A new report suggests that a tax cut quietly inserted into the Coronavirus Aid, Relief, and Economic Security Act will add almost $170 billion to the deficit over the next ten years and overwhelmingly benefit the ultra-wealthy.
Hidden away in the Coronavirus Aid, Relief, and Economic Security (CARES) Act is a series of Republican tax cuts that will save the ultra-wealthy $90 billion in 2020 alone. According to a report from the Joint Committee on Taxation (JCT), a nonpartisan congressional body, almost 82 percent of the benefits of the tax breaks will go to just 43,000 Americans who make over $1 million annually. In contrast, less than three percent will go to the great majority who earn less than $100,000 per year.
The provision, inserted into the emergency bill intended to save the economy from implosion, allows business owners to suspend any limitations on how much they can deduct against their non-business income, such as capital gains tax, in order to further reduce their tax liability, in some cases likely to zero. Unsurprisingly, this business-friendly loophole is destined to aid the extremely wealthy and ultimately hurt the rest. The JCT projects that the tax cut will add almost $170 billion to the deficit over the next ten years, something that Republicans, if history is any judge, will use as a battering ram against any progressive policies tabled.
The Trump administration, which originally brushed off the coronavirus as a liberal “hoax” intended to unseat the president, has of late spared no expense in trying to buoy the fortunes of the rich. Last month, the government injected over $1.5 trillion into the stock market – the equivalent of the entire national student debt – resulting in a 15-minute rally before another fall. Big business has been bailed out to the tune of trillions for the second time in twelve years. Despite the fact that filming has been suspended and its theaters, hotels and amusement parks are deserted, Disney’s share price has been rallying by over 20 percent of late due to the promise of an enormous quarter-trillion dollar bailout for the hotel and leisure industry. Meanwhile, airlines are expecting a similarly generous settlement, leading American Airlines stock to surge 27 percent in the last two weeks, despite the fact that barely anyone is currently using their services.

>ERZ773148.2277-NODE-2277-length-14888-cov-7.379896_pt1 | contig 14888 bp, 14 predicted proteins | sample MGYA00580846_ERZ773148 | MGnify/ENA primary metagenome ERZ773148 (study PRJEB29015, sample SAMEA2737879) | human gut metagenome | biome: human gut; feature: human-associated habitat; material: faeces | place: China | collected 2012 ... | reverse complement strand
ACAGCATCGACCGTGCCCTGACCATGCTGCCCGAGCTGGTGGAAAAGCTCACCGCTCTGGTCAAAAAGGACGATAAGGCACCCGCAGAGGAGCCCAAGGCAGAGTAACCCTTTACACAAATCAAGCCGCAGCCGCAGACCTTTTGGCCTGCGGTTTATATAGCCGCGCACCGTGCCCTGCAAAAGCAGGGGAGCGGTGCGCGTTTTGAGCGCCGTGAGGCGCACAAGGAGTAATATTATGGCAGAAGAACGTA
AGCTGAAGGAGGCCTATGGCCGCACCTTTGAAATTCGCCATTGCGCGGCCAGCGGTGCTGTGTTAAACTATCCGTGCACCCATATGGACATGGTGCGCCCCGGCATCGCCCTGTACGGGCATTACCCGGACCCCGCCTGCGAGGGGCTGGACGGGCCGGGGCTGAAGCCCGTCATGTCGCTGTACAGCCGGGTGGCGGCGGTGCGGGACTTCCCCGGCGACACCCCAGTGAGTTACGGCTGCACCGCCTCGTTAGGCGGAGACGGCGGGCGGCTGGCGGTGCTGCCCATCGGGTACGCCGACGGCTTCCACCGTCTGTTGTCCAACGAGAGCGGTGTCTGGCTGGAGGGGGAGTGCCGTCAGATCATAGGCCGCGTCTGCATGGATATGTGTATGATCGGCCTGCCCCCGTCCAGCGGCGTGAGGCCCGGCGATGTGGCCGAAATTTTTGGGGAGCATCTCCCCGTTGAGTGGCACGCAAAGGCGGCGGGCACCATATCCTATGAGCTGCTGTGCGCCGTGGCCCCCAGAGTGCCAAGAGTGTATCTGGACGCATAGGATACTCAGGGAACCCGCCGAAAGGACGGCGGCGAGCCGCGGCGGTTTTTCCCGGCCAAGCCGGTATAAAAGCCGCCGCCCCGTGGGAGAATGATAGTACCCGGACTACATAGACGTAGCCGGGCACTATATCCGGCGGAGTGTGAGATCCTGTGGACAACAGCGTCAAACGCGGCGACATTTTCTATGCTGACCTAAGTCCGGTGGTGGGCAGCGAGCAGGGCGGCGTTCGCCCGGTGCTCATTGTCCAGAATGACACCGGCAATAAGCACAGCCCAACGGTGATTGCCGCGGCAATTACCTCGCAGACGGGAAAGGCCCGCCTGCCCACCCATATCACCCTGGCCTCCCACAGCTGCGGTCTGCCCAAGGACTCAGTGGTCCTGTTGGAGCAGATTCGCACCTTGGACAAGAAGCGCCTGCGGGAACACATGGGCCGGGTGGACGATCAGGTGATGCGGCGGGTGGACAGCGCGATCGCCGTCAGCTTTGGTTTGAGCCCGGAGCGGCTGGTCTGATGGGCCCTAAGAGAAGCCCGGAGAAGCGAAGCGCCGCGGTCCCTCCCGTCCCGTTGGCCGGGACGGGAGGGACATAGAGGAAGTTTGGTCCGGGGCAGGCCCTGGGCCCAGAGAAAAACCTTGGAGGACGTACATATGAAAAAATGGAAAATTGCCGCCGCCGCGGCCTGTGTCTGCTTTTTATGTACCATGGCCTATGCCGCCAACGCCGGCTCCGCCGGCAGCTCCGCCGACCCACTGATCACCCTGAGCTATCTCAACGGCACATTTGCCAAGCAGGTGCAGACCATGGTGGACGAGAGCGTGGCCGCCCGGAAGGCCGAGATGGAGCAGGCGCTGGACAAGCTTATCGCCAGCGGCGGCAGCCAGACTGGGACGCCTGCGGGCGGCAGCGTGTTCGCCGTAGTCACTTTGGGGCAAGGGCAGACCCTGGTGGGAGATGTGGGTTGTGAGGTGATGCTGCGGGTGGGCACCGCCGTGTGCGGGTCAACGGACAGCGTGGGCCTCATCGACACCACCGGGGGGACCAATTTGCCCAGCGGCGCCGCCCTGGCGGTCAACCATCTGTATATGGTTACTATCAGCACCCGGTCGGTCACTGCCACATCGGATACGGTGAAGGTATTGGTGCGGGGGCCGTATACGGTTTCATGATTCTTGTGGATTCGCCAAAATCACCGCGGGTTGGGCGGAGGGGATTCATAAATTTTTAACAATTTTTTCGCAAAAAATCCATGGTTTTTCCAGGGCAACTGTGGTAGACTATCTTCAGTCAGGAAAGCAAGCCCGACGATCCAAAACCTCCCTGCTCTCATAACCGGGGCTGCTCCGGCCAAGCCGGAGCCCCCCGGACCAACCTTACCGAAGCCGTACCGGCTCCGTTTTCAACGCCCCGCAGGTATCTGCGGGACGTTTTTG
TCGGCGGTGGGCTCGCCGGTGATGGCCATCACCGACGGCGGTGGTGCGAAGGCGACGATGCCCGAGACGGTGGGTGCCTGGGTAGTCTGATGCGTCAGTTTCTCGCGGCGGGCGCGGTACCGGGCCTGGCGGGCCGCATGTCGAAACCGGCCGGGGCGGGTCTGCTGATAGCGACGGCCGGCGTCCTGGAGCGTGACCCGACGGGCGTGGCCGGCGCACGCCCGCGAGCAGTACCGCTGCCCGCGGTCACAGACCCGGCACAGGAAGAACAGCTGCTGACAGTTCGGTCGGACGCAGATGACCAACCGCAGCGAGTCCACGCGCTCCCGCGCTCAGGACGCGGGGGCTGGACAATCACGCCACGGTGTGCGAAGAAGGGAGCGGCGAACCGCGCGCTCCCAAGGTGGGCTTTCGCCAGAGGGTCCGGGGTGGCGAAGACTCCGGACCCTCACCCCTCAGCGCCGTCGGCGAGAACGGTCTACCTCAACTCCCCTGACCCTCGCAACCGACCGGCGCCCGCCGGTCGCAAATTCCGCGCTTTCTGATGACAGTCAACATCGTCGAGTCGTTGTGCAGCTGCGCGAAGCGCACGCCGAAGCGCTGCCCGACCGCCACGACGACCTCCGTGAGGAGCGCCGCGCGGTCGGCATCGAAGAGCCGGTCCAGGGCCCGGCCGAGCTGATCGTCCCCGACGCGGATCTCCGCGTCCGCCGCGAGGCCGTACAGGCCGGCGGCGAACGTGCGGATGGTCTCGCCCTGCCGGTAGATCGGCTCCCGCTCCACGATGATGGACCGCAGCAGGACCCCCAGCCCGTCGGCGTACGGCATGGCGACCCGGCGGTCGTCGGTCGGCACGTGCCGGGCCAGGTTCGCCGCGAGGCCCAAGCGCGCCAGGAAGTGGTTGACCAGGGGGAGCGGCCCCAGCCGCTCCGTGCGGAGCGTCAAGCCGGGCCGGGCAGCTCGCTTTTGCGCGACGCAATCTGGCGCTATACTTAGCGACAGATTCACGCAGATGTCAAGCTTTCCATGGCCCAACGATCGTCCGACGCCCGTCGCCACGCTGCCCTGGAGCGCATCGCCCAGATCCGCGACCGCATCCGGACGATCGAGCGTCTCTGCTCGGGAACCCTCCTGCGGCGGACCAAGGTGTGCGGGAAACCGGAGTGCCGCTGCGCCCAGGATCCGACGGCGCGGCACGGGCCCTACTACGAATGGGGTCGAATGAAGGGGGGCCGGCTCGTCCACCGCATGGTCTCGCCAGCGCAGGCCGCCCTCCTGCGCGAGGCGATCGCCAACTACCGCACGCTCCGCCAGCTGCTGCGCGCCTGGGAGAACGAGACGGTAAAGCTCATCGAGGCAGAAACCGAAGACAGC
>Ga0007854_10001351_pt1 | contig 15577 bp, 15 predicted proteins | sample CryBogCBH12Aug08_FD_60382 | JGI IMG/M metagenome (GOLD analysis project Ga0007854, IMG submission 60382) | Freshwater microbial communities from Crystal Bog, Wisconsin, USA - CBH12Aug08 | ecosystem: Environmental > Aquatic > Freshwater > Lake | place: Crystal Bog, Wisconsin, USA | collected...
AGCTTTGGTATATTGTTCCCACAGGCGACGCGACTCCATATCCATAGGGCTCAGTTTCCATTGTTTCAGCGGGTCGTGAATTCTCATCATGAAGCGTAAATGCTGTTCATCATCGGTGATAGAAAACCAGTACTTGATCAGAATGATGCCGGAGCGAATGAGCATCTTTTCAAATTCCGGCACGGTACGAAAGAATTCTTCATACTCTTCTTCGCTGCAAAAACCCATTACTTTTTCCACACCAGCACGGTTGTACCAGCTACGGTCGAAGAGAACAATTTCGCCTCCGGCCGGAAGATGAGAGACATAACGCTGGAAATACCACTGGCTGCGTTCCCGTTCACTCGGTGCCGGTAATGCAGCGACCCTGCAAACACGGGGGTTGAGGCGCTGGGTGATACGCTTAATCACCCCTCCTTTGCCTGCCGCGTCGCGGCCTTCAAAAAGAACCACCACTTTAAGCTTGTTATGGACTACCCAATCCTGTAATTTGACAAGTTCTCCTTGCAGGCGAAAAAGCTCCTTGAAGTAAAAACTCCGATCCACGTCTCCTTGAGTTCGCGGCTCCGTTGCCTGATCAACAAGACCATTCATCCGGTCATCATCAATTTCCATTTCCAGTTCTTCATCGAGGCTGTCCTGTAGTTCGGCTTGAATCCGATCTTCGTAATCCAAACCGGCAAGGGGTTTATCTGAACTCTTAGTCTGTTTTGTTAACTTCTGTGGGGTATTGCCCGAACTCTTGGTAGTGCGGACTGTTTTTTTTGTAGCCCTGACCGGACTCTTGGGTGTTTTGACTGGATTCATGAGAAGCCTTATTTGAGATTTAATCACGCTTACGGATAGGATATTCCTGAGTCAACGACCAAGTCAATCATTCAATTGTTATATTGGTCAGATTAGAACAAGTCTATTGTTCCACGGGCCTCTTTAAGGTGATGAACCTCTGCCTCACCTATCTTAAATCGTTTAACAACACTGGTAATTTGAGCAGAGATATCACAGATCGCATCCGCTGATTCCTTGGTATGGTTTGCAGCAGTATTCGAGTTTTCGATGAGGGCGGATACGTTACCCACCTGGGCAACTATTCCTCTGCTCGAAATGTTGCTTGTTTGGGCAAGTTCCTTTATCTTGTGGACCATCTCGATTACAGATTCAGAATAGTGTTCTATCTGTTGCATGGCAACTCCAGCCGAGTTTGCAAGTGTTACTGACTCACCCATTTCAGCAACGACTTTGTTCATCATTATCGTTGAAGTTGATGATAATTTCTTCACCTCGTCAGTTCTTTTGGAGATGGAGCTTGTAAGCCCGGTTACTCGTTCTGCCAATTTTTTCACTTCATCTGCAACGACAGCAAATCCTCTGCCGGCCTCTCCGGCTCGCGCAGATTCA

In contrast, the clear losers of the bailout have been working-class Americans, many of whom will have to wait up to five months for a meager $1,200 check – far less than those in other advanced countries are receiving. Unlike for the aviation industry, there has been no moratorium on rent for ordinary Americans, many of whom are risking their lives daily for low wages in jobs now deemed “critical” to the survival of society. Across the United States, breadlines form outside food banks as tens of millions of poor, furloughed or laid off Americans struggle to afford basic sustenance.
Many small business owners are not faring much better. Indeed, one economic consequence of the pandemic might be that large corporations, more able to influence government policy, are saved while smaller ones go under, accelerating the transition of the country into a corporate state.
Barbara Lee (D–CA), the only senator to vote against the PATRIOT Act in 2001, condemned the new bill, saying:
Instead of giving relief to Americans who are struggling to make ends meet, Senate Republicans snuck in tax breaks and corporate giveaways for their wealthy friends. We should be prioritizing the needs of working-class Americans – not millionaires.”
Sen. Sheldon Whitehouse (D–RI) was equally condemnatory, describing it as “loot[ing] American taxpayers in the midst of an economic and human tragedy,” demanding that, “Congress should repeal this rotten, un-American giveaway and use the revenue to help workers battling through this crisis.”
However, the government, whether controlled by Democrats or Republicans, has a clear history of bailing out the rich at the expense of the poor. While Wall Street was saved in 2008, millions had their houses repossessed or lost everything due to the great crash and the prolonged economic hardship that followed it. Unfortunately, while the Whitehouse might characterize the latest legislation as un-American, using a crisis to enrich the ultra-wealthy is becoming a trademark of modern American governance.
Feature photo | Richard Pruitt waves a flag at passing traffic trying to attract business for a tax service located in a strip mall in Dallas, April 6, 2020. LM Otero | AP
Alan MacLeod is a Staff Writer for MintPress News. After completing his PhD in 2017 he published two books: Bad News From Venezuela: Twenty Years of Fake News and Misreporting and Propaganda in the Information Age: Still Manufacturing Consent. He has also contributed to Fairness and Accuracy in Reporting, The Guardian, Salon, The Grayzone, Jacobin Magazine, Common Dreams the American Herald Tribune and The Canary.